Top 5 This Week

Related Posts

Next year’s state budget, gun restrictions and Front Range trains under debate in Colorado legislature this week

The Colorado legislature this week will take on one of its only mandated actions — and by far its costliest: The state’s budget.

The budget package, known as the long bill, lays out how the state will spend some $18 billion in general fund dollars in the next year. It also reveals some of the state’s priorities — such as the end of the so-called budget stabilization factor that has shortchanged state education funding — as the proposal works its way through both chambers.

The budget dictates state government spending for the next fiscal year, which begins July 1 and runs through June 30, 2025.

Some of the elements highlighted by lawmakers so far include funding for higher education that goes beyond the governor’s request and an increase in payments to Medicaid providers and home health care workers. But lawmakers weren’t always able to go as far as they had initially hoped as the Joint Budget Committee did months of prep work for the long bill.

It was not immediately clear Monday morning when exactly the proposed budget would be introduced. Lawmakers worked late last week to balance the books after economic forecasts and the Taxpayer’s Bill of Rights put additional pressure on state spending limits.

The state will need to refund more than $1 billion in tax revenue collected above the TABOR cap under next year’s budget. But higher projected tax collections in some cash funds and a disparity between the state demographer and the U.S. Census Bureau helped pinch even further the amount of general fund money available to the General Assembly.

When the package is formally unveiled, it will dominate conversations in the Capitol as lawmakers debate the finer details and broader sweeps of the spending package.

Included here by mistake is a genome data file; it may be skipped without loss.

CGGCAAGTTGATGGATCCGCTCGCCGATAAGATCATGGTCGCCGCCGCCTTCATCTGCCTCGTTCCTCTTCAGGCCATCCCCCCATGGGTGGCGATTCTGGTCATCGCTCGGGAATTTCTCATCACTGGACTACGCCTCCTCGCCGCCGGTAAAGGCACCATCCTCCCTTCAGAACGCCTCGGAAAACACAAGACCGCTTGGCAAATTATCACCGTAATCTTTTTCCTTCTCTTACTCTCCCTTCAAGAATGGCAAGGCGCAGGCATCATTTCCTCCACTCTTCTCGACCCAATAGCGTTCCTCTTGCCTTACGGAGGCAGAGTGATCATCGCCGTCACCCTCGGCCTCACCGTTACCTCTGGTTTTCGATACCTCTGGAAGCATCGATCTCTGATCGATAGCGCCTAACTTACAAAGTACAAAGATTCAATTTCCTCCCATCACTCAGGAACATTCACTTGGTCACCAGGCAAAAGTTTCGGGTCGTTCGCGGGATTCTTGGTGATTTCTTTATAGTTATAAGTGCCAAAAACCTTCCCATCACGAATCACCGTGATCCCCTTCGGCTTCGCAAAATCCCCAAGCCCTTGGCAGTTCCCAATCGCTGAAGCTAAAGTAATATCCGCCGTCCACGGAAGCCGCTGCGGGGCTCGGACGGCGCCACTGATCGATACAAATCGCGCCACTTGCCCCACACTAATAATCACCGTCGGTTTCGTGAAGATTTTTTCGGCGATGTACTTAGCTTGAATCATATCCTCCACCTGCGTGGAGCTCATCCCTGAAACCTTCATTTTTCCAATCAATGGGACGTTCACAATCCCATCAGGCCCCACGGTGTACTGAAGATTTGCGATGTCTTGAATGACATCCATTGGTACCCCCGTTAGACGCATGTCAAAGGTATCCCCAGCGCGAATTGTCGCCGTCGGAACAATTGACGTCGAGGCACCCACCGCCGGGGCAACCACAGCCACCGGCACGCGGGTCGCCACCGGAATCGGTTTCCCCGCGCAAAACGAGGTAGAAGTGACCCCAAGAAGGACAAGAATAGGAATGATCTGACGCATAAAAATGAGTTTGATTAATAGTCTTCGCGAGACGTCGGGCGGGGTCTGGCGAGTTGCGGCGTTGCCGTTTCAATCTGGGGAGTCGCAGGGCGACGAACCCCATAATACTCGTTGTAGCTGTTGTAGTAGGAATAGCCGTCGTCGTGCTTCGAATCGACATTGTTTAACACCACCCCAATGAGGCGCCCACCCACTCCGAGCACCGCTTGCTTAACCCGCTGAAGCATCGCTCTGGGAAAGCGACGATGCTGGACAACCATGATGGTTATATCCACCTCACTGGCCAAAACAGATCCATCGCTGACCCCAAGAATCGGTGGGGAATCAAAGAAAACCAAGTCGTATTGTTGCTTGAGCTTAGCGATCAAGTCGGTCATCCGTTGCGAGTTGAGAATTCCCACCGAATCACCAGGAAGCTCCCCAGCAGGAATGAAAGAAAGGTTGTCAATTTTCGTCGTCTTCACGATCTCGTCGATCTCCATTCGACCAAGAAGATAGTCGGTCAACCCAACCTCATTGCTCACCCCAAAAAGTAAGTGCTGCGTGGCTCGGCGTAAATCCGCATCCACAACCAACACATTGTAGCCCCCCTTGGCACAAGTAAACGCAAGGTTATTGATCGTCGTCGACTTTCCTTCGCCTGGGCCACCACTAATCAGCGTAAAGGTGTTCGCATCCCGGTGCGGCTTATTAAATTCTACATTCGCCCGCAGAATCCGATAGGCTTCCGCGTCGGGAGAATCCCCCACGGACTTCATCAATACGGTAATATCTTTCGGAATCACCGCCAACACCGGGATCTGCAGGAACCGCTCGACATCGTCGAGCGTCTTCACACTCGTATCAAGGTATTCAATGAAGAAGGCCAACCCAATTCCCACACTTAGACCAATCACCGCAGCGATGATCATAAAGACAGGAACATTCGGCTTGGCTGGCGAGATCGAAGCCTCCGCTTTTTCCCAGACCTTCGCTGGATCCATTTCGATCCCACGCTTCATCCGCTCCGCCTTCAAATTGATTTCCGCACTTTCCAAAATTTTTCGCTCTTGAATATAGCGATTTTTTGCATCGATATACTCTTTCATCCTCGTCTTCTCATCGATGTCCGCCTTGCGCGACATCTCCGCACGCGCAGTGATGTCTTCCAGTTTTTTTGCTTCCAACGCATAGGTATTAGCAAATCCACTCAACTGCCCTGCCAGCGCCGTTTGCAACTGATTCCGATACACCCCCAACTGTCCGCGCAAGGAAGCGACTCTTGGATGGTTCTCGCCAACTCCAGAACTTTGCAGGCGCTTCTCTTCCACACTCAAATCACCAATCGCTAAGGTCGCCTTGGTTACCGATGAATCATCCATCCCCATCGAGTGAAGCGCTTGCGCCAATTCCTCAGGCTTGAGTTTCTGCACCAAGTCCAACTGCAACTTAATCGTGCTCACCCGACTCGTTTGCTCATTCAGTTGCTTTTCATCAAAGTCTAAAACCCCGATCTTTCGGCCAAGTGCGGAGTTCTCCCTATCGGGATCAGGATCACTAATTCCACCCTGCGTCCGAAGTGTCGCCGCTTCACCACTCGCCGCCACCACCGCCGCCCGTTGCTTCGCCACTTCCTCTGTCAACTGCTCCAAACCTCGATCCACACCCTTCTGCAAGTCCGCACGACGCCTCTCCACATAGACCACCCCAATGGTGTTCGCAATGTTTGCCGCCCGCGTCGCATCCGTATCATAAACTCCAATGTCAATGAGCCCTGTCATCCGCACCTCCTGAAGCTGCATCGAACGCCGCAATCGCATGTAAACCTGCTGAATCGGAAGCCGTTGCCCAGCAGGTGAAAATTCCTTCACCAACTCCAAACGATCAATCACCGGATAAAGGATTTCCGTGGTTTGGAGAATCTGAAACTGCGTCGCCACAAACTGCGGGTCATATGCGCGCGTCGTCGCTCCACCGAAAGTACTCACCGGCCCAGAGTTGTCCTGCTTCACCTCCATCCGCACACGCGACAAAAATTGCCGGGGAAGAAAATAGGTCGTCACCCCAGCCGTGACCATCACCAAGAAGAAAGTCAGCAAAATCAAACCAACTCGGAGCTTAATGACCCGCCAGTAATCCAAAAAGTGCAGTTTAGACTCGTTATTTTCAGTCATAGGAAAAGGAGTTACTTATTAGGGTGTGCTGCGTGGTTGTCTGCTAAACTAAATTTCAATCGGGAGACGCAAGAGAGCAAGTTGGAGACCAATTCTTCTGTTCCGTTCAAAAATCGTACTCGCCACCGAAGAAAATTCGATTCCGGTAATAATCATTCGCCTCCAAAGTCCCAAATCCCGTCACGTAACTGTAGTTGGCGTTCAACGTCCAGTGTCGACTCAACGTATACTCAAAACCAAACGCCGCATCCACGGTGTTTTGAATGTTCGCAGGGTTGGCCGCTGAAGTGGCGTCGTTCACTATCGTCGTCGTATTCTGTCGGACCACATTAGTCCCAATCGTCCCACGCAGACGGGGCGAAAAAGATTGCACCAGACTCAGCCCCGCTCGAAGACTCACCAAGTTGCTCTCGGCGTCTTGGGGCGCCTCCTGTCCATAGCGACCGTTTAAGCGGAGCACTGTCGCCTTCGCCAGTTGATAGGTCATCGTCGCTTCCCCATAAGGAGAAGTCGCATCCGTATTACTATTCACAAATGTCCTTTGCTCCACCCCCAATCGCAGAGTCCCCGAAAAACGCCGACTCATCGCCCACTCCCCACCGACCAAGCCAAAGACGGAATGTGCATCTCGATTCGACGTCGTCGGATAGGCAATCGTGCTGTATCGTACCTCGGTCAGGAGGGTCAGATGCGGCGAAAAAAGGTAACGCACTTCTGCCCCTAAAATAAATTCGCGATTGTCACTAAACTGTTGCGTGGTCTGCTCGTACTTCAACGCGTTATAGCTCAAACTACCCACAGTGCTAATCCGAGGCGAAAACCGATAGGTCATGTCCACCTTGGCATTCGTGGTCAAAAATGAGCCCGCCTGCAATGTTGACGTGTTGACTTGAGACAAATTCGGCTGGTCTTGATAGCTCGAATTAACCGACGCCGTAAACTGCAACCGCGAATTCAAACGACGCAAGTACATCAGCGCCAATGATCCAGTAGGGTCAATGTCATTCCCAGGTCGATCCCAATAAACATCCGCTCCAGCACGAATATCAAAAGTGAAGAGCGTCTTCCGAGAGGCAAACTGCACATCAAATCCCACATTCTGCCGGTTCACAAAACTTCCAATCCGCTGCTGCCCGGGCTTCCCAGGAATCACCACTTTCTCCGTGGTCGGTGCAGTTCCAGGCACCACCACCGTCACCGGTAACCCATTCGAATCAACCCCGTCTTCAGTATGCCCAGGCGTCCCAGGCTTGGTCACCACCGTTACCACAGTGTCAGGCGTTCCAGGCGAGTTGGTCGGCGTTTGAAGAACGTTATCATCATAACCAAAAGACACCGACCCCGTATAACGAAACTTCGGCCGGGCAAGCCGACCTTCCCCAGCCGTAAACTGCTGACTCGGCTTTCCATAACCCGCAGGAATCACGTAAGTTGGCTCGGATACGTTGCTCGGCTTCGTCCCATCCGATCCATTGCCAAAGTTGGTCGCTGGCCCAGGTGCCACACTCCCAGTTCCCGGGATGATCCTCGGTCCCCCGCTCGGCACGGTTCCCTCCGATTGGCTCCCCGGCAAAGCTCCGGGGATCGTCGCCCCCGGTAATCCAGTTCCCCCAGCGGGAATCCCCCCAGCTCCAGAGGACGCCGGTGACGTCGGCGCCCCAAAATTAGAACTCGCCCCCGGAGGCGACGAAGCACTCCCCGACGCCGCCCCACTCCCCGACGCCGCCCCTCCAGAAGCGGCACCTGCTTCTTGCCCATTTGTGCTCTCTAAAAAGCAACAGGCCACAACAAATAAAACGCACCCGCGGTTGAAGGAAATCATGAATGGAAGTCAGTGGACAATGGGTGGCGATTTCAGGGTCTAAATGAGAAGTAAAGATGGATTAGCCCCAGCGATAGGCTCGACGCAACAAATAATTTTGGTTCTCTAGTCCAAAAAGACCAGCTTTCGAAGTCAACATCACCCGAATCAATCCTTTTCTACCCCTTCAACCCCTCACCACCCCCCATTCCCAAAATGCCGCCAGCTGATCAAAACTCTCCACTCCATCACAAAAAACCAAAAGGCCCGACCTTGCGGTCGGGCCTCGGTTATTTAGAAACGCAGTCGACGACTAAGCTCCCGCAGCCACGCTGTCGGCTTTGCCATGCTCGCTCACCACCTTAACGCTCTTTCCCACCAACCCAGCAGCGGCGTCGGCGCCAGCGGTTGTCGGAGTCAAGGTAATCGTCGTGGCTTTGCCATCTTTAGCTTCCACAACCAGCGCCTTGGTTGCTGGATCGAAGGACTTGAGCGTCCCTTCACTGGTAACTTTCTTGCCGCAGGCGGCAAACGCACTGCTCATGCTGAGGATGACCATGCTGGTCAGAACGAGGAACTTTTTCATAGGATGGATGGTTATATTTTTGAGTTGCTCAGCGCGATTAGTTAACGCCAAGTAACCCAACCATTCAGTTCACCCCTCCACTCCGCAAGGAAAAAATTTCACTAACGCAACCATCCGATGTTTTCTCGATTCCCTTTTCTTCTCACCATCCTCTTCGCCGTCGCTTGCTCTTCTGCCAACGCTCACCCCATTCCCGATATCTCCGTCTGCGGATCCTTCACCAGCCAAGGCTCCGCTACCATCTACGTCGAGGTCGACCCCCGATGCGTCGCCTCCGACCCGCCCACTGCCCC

But that won’t be the only debate among lawmakers this week:

More firearms regulations head to committee

On Wednesday, the House Business Affairs and Labor Committee will consider two bills concerning firearm sales in the state. HB24-1353 would require firearms dealers to obtain a state license to do business overlapping with federal licensing. SB24-066, which already passed the Senate, would require companies that process payments to create specific category codes for firearms and ammunition sales.

The House on Monday held a formal vote on HB24-1348, which would set requirements for safe gun storage in vehicles. It passed 41-22 and now goes to the Senate for consideration.

A proposal to ban the purchase and transfer of so-called assault weapons, HB24-1292, was also scheduled for debate, but it was pushed as the chamber juggles its calendar. That bill may come up later this week.

Name change bills begin Senate journey

Two bills intended to allow transgender and nonbinary Coloradans to use their preferred names will have committee hearings in the Senate this week. Both already passed the House. HB24-1039 would require school boards to prohibit intentionally using a student’s non-preferred name in school if it goes against the student’s gender expression. That bill will be heard in the Senate Education Committee on Monday afternoon.

HB24-1071 would make it easier for people convicted of crimes to change their legal names to fit their gender identities, though still subject to court approval. That bill is set to be heard in the Senate Education Committee on Wednesday afternoon.

Other notable bills

On Wednesday afternoon, the Senate Transportation and Energy Committee will hear SB24-184, a bill aimed at expanding passenger rail along the north Front Range and tapping into billions of dollars of federal funding to do so. The bill is part of a discussion between the Front Range Passenger Rail District and the Regional Transportation District about joining efforts along RTD’s incomplete northwest rail corridor between Denver, Boulder and Longmont.

On Thursday, the Senate State, Veterans and Military Affairs Committee will hear HB24-1150, a bill that would add penalties for people who falsely represent themselves as Electoral College voters. It was part of a package of election bills backed by Secretary of State Jena Griswold.

Stay up-to-date with Colorado Politics by signing up for our weekly newsletter, The Spot.

Popular Articles